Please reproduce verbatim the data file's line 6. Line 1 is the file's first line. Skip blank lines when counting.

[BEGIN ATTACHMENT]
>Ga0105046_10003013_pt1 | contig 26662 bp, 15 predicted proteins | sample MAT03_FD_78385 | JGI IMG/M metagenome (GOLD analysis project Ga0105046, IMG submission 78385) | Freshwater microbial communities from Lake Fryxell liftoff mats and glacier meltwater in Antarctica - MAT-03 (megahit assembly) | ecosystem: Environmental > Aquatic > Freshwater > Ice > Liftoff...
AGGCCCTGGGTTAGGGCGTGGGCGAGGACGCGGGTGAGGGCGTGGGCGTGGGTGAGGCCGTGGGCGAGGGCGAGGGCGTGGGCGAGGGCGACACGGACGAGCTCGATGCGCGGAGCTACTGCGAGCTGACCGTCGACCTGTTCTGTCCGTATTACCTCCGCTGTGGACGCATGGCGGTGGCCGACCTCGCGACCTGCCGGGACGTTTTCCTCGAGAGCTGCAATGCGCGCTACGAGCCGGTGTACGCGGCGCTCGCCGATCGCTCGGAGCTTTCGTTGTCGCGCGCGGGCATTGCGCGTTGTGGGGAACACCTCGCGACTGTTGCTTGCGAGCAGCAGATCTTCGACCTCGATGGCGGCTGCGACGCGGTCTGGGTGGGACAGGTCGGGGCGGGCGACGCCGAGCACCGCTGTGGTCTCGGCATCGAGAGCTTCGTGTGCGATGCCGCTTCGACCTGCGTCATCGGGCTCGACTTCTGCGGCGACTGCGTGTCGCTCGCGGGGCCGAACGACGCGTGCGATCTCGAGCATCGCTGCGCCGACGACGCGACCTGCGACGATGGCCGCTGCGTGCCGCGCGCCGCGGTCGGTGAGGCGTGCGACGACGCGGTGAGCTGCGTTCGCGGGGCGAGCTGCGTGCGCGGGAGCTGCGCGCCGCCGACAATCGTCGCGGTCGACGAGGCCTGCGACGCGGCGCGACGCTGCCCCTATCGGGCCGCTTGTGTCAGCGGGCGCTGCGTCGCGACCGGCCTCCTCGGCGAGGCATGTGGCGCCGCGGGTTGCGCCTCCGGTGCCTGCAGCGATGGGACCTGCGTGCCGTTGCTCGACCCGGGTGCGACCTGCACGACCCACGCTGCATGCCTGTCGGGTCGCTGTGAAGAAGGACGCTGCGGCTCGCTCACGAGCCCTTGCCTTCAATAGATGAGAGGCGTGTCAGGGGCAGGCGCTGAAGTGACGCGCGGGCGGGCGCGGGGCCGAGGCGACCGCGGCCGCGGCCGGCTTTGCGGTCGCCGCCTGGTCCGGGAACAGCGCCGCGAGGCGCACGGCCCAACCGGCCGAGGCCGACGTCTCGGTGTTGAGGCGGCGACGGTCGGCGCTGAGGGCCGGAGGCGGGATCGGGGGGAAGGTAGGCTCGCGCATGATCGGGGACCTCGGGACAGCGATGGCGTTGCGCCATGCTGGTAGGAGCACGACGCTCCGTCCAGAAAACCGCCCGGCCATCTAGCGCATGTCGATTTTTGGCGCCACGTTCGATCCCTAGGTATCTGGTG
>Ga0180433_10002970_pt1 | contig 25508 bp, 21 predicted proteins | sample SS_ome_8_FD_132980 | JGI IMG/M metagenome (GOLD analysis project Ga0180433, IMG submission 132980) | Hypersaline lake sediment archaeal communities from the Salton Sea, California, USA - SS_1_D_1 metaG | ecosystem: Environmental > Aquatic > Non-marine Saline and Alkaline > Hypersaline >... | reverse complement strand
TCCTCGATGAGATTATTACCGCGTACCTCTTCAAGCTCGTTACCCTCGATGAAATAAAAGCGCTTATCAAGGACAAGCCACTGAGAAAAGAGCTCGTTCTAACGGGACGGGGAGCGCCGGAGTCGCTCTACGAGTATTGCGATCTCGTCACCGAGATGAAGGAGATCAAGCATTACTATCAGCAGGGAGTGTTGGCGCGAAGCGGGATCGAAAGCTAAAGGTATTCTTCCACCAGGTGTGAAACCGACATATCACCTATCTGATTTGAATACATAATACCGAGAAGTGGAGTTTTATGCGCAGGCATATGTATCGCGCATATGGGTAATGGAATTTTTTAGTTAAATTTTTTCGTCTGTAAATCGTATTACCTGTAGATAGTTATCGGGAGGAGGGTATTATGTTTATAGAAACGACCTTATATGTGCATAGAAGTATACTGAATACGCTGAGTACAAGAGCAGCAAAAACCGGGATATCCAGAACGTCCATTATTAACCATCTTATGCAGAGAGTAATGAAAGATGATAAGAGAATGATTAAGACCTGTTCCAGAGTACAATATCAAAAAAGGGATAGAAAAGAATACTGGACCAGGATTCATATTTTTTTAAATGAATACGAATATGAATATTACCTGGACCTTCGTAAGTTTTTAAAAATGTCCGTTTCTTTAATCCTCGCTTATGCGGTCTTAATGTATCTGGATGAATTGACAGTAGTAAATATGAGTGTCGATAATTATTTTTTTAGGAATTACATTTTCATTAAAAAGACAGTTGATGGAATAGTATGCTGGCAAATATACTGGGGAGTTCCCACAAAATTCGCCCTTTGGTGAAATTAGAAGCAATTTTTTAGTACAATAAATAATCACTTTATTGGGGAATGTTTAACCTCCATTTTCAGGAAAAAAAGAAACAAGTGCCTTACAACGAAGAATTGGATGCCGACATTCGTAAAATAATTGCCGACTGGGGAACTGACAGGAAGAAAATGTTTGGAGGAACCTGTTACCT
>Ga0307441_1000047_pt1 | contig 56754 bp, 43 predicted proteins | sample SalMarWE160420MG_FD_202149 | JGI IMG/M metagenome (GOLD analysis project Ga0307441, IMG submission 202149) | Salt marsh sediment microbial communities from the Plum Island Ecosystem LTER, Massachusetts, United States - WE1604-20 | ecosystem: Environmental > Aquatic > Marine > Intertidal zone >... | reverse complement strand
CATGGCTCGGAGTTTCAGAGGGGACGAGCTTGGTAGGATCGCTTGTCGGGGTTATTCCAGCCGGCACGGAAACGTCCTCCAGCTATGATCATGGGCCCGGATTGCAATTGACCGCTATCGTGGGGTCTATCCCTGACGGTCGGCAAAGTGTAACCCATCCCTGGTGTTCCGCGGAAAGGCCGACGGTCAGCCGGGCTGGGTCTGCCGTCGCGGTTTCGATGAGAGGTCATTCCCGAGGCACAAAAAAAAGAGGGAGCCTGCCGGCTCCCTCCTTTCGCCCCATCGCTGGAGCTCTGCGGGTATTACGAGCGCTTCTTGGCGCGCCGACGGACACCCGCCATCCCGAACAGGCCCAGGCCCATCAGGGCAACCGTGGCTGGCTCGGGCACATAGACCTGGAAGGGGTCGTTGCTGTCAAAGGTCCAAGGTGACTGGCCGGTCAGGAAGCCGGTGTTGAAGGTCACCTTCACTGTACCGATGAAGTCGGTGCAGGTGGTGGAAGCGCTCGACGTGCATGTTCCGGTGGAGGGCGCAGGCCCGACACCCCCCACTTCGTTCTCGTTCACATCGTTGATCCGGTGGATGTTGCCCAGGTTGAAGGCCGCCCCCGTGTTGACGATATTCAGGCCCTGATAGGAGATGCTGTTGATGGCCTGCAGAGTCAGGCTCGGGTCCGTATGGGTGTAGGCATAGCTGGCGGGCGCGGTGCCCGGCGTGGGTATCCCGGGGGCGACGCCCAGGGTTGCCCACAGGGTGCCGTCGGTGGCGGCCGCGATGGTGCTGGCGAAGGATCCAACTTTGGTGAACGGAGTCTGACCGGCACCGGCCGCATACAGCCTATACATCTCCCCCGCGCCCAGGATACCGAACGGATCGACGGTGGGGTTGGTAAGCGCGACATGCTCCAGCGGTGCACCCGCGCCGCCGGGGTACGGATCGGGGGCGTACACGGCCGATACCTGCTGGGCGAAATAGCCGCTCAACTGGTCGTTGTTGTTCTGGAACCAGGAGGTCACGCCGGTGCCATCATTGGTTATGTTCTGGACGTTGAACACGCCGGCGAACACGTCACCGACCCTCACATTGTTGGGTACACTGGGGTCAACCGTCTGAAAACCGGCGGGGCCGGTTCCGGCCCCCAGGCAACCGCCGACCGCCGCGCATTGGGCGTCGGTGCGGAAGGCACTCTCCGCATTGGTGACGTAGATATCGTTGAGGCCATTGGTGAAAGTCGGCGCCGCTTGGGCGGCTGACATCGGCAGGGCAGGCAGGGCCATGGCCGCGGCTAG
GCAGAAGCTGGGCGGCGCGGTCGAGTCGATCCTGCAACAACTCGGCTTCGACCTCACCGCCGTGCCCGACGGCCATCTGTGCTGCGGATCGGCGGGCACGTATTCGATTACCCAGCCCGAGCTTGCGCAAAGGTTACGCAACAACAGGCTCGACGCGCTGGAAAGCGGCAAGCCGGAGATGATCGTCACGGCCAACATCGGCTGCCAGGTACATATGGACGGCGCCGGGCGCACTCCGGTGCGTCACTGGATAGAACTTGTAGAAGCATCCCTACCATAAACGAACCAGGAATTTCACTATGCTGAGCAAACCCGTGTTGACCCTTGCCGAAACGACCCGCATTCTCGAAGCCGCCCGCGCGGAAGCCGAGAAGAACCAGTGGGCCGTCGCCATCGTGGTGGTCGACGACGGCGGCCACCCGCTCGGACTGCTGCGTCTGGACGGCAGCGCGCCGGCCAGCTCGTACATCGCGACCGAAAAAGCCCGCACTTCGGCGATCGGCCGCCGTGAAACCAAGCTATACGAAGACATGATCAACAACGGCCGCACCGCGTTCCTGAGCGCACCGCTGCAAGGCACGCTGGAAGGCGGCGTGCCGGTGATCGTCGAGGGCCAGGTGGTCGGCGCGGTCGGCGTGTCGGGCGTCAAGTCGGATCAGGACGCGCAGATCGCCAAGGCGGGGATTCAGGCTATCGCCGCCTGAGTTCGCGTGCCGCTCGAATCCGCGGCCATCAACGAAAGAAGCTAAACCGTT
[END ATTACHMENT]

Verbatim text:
CATGGCTCGGAGTTTCAGAGGGGACGAGCTTGGTAGGATCGCTTGTCGGGGTTATTCCAGCCGGCACGGAAACGTCCTCCAGCTATGATCATGGGCCCGGATTGCAATTGACCGCTATCGTGGGGTCTATCCCTGACGGTCGGCAAAGTGTAACCCATCCCTGGTGTTCCGCGGAAAGGCCGACGGTCAGCCGGGCTGGGTCTGCCGTCGCGGTTTCGATGAGAGGTCATTCCCGAGGCACAAAAAAAAGAGGGAGCCTGCCGGCTCCCTCCTTTCGCCCCATCGCTGGAGCTCTGCGGGTATTACGAGCGCTTCTTGGCGCGCCGACGGACACCCGCCATCCCGAACAGGCCCAGGCCCATCAGGGCAACCGTGGCTGGCTCGGGCACATAGACCTGGAAGGGGTCGTTGCTGTCAAAGGTCCAAGGTGACTGGCCGGTCAGGAAGCCGGTGTTGAAGGTCACCTTCACTGTACCGATGAAGTCGGTGCAGGTGGTGGAAGCGCTCGACGTGCATGTTCCGGTGGAGGGCGCAGGCCCGACACCCCCCACTTCGTTCTCGTTCACATCGTTGATCCGGTGGATGTTGCCCAGGTTGAAGGCCGCCCCCGTGTTGACGATATTCAGGCCCTGATAGGAGATGCTGTTGATGGCCTGCAGAGTCAGGCTCGGGTCCGTATGGGTGTAGGCATAGCTGGCGGGCGCGGTGCCCGGCGTGGGTATCCCGGGGGCGACGCCCAGGGTTGCCCACAGGGTGCCGTCGGTGGCGGCCGCGATGGTGCTGGCGAAGGATCCAACTTTGGTGAACGGAGTCTGACCGGCACCGGCCGCATACAGCCTATACATCTCCCCCGCGCCCAGGATACCGAACGGATCGACGGTGGGGTTGGTAAGCGCGACATGCTCCAGCGGTGCACCCGCGCCGCCGGGGTACGGATCGGGGGCGTACACGGCCGATACCTGCTGGGCGAAATAGCCGCTCAACTGGTCGTTGTTGTTCTGGAACCAGGAGGTCACGCCGGTGCCATCATTGGTTATGTTCTGGACGTTGAACACGCCGGCGAACACGTCACCGACCCTCACATTGTTGGGTACACTGGGGTCAACCGTCTGAAAACCGGCGGGGCCGGTTCCGGCCCCCAGGCAACCGCCGACCGCCGCGCATTGGGCGTCGGTGCGGAAGGCACTCTCCGCATTGGTGACGTAGATATCGTTGAGGCCATTGGTGAAAGTCGGCGCCGCTTGGGCGGCTGACATCGGCAGGGCAGGCAGGGCCATGGCCGCGGCTAG